I do like a negative review,it does give balance and when executed properly is far more reliable than using ratings/stars. I read a review for Under the Skin by Michel Faber recently,the reviewer really didn’t like it and her reasons have made me want to read it!… so not always such a bad thing. 🙂

    • I know what you mean about bad reviews. I too have seen a dreadful review of Under The Skin and its made me more intrigued than anything else.

      I can understand people being hurt by a negative review, we have all been there in some kind of way, but the way she goes about it is wrong, but then the responses just get vicious.

  4. Your link was an eye opener. Why on earth did she go so public with the crude language, the antagonism. Surely any author has to accept negative reviews. I think we do it all the time. You can’t love everything all the time surely!!!

    • You can’t love everything you are right Mystica, and if you back up why you dont like something I think go for it. I do get bored of seeing ‘well it just wasnt what I expected’ a book rarely is.

  5. To be honest, I felt the reviewer at Big Al’s wrote a decent overview of what he did and didn’t like about the story. Unfortunately for the author, it was she who completely escalated the negative activity with her unnecessary and childish responses (I had an image in my head of her stamping her foot, not wanting to go to bed at her bedtime). And the true crowning achievement were the commenters who started out as supportive, and then once the debacle became known everywhere, other commenters began to join in the fracas and were jumping into the fray for the sport of it, so the true support of the blogger becomes convoluted with all the mish mash of the other random “supporters.” What is sad even more so is that some of the commenters went on to Amazon and other sites to bash the book, even though they hadn’t read it, ultimately skewing the overall rating for the author, which I guess you can say is what she deserves to get when she blasts away at a reviewer the way she did. Big Al did respond in a later post that he didn’t approve at all of that activity of commenters jumping onto Amazon to do that, which I felt was the appropriate thing to do as an honest blogger. But ultimately, had the author just let it go, would anyone have heard of this one bad review? Nah.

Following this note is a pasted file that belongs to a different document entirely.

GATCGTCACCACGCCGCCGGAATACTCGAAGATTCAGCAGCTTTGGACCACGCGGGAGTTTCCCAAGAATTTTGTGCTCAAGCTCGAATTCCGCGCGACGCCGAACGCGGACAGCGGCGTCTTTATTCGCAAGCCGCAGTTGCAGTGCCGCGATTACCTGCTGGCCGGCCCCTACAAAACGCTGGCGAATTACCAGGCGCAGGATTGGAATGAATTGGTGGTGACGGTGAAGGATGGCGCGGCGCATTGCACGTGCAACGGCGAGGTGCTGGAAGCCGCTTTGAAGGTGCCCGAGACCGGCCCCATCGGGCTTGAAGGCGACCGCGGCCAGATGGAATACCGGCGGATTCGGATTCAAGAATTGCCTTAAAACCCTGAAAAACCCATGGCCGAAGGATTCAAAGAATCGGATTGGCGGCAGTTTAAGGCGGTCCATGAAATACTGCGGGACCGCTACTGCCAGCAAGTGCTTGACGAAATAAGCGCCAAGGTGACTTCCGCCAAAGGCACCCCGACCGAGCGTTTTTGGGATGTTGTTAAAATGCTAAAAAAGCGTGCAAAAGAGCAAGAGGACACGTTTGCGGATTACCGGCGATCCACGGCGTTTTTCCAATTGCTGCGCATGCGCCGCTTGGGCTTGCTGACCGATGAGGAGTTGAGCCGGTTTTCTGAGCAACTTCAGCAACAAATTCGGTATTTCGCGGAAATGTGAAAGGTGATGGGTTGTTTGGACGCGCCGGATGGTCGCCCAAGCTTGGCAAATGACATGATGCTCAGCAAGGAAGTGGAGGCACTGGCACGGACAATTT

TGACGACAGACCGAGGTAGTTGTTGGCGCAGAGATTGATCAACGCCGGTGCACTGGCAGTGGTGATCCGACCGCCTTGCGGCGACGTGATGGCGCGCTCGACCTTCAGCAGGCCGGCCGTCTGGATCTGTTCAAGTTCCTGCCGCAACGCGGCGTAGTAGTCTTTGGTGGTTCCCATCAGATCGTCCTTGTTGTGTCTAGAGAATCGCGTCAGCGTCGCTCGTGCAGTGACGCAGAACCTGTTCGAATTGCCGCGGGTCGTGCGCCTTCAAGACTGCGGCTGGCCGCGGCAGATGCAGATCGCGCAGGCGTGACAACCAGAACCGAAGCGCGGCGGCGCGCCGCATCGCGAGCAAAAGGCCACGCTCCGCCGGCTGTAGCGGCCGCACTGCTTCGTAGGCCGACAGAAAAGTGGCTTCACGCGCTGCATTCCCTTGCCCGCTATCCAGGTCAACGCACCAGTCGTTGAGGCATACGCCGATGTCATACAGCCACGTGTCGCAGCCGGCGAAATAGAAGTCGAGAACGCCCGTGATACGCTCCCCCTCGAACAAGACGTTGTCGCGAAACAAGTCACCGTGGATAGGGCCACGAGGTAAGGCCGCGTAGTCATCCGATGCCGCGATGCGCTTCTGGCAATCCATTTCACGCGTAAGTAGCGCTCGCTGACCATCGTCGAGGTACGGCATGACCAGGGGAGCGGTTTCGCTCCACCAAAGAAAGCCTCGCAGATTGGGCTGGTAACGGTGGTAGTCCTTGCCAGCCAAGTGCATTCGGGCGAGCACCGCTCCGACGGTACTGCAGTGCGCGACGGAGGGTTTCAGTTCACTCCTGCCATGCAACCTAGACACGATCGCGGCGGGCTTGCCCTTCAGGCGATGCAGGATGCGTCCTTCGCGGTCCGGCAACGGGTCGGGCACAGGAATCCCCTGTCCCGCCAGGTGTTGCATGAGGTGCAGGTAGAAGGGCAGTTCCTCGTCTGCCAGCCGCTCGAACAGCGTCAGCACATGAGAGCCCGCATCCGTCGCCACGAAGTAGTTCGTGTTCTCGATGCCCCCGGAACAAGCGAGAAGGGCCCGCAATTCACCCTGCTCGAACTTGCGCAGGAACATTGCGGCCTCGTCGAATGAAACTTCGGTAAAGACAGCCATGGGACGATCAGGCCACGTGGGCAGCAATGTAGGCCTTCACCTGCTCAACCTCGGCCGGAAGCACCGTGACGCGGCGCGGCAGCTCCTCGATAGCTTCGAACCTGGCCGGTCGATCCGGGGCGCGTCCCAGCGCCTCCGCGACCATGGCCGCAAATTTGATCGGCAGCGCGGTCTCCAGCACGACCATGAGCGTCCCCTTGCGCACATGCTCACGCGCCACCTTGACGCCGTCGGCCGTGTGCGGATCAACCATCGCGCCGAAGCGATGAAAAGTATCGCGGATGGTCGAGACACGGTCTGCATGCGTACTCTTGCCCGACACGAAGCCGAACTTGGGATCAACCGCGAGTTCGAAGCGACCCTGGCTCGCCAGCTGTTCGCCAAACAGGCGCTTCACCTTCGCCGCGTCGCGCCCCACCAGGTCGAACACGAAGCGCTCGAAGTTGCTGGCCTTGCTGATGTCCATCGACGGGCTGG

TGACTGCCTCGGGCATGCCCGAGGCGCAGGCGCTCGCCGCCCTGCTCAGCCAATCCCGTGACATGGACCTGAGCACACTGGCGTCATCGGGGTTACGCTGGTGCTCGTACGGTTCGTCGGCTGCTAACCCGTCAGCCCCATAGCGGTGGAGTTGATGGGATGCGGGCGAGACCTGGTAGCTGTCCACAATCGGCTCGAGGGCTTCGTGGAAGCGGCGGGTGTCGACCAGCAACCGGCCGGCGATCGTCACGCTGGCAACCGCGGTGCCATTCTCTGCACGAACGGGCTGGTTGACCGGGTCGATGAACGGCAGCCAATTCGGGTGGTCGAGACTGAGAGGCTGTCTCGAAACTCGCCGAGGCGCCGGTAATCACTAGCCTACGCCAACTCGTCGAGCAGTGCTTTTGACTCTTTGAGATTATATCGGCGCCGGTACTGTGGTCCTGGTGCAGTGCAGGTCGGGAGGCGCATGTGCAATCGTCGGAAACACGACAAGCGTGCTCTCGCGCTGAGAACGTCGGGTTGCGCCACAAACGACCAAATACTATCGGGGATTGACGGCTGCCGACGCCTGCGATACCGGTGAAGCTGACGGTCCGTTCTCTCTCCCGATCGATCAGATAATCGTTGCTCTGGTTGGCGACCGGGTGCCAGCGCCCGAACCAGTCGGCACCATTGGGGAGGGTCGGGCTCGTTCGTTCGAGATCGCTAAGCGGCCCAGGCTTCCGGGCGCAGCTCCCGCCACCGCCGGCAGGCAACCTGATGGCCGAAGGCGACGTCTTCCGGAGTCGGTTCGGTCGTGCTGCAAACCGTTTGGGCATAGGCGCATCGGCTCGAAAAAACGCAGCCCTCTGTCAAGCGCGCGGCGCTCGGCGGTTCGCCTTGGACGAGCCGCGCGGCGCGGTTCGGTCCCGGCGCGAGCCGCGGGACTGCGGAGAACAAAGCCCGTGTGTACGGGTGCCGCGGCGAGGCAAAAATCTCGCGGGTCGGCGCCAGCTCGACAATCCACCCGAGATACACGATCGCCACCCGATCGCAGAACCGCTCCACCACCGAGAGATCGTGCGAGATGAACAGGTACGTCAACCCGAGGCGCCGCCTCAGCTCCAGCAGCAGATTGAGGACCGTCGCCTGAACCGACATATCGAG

• Very good points made there indeed. I think if it hadnt become so escalated with the authors sudden out burst, though I get she was upset it went too far (though was kinda funny), we wouldnt have heard of this. Yet I bet its happened with some other authors on the odd occasion. Or maybe that just me imagining so lol.

      I think that the sad thing was that commentors who she had said nothing to went for the jugular.

      Big Als thoughts are his own and I think in both parties cases if you put something out in to the domain, as I do here, not everyone is going to like it and they can say so if they wish.

  6. That link is astonishing — the poor woman digging herself deeper and deeper into a pit of her own making. I’m also getting comments from people who appreciate negative reviews but I tend not to do them unless the authors are established and I reckon they can take it. Interesting post — thanks.

    • Harriet, don’t you think all writers benefit from well argued criticism given in the right spirit? Is it not most helpful to those who are trying to become established?

      Are novel writers less “robust” than those of us who get our papers or grant applications rejected?

      • Interesting thoughts there as ever DP.

        I think the problem is objectivity. I might love a book and say wonderful things and someone else with loathe it and say the opposite, what does the author do then?